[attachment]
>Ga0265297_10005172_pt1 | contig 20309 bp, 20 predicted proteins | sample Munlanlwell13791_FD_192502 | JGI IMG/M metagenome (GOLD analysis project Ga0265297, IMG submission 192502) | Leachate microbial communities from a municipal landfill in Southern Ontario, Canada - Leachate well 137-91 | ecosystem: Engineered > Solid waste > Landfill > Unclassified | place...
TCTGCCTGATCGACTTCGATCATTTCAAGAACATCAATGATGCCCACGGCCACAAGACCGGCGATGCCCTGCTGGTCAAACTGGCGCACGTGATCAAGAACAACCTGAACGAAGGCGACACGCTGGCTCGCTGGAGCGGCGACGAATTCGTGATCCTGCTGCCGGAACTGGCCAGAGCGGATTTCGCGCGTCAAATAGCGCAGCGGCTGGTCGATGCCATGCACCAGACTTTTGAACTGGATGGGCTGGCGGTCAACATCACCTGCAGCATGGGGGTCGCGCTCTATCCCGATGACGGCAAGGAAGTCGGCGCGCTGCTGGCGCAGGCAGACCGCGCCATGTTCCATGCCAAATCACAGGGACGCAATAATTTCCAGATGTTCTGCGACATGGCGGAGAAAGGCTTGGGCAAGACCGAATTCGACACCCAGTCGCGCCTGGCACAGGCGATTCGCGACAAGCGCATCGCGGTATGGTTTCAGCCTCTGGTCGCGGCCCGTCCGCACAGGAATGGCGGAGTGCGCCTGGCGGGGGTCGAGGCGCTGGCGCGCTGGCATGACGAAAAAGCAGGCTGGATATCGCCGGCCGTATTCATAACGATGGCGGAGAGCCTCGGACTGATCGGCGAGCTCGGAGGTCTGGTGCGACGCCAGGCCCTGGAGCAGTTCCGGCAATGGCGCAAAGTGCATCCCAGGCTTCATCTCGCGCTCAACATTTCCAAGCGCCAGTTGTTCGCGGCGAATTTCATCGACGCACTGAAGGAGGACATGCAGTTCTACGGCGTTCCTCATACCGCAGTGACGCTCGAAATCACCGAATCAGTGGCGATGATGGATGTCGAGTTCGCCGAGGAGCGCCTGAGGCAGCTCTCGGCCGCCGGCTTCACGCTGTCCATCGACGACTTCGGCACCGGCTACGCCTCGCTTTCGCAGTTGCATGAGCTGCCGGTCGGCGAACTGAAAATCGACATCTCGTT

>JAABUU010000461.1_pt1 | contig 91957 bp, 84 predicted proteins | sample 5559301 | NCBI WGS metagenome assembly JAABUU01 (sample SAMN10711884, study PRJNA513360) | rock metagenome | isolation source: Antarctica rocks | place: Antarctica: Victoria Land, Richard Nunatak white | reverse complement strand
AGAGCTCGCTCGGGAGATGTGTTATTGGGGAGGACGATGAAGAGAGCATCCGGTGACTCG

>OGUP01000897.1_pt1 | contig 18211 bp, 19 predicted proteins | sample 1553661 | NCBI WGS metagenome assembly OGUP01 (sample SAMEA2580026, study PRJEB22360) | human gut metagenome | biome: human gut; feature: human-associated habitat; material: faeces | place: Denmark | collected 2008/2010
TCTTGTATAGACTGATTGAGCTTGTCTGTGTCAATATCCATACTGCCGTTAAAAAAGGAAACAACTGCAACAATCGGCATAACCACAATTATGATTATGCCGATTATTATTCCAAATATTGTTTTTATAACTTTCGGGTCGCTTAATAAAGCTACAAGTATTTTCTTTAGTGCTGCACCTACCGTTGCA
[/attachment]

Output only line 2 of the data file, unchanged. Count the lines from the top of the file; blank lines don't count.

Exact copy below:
TCTGCCTGATCGACTTCGATCATTTCAAGAACATCAATGATGCCCACGGCCACAAGACCGGCGATGCCCTGCTGGTCAAACTGGCGCACGTGATCAAGAACAACCTGAACGAAGGCGACACGCTGGCTCGCTGGAGCGGCGACGAATTCGTGATCCTGCTGCCGGAACTGGCCAGAGCGGATTTCGCGCGTCAAATAGCGCAGCGGCTGGTCGATGCCATGCACCAGACTTTTGAACTGGATGGGCTGGCGGTCAACATCACCTGCAGCATGGGGGTCGCGCTCTATCCCGATGACGGCAAGGAAGTCGGCGCGCTGCTGGCGCAGGCAGACCGCGCCATGTTCCATGCCAAATCACAGGGACGCAATAATTTCCAGATGTTCTGCGACATGGCGGAGAAAGGCTTGGGCAAGACCGAATTCGACACCCAGTCGCGCCTGGCACAGGCGATTCGCGACAAGCGCATCGCGGTATGGTTTCAGCCTCTGGTCGCGGCCCGTCCGCACAGGAATGGCGGAGTGCGCCTGGCGGGGGTCGAGGCGCTGGCGCGCTGGCATGACGAAAAAGCAGGCTGGATATCGCCGGCCGTATTCATAACGATGGCGGAGAGCCTCGGACTGATCGGCGAGCTCGGAGGTCTGGTGCGACGCCAGGCCCTGGAGCAGTTCCGGCAATGGCGCAAAGTGCATCCCAGGCTTCATCTCGCGCTCAACATTTCCAAGCGCCAGTTGTTCGCGGCGAATTTCATCGACGCACTGAAGGAGGACATGCAGTTCTACGGCGTTCCTCATACCGCAGTGACGCTCGAAATCACCGAATCAGTGGCGATGATGGATGTCGAGTTCGCCGAGGAGCGCCTGAGGCAGCTCTCGGCCGCCGGCTTCACGCTGTCCATCGACGACTTCGGCACCGGCTACGCCTCGCTTTCGCAGTTGCATGAGCTGCCGGTCGGCGAACTGAAAATCGACATCTCGTT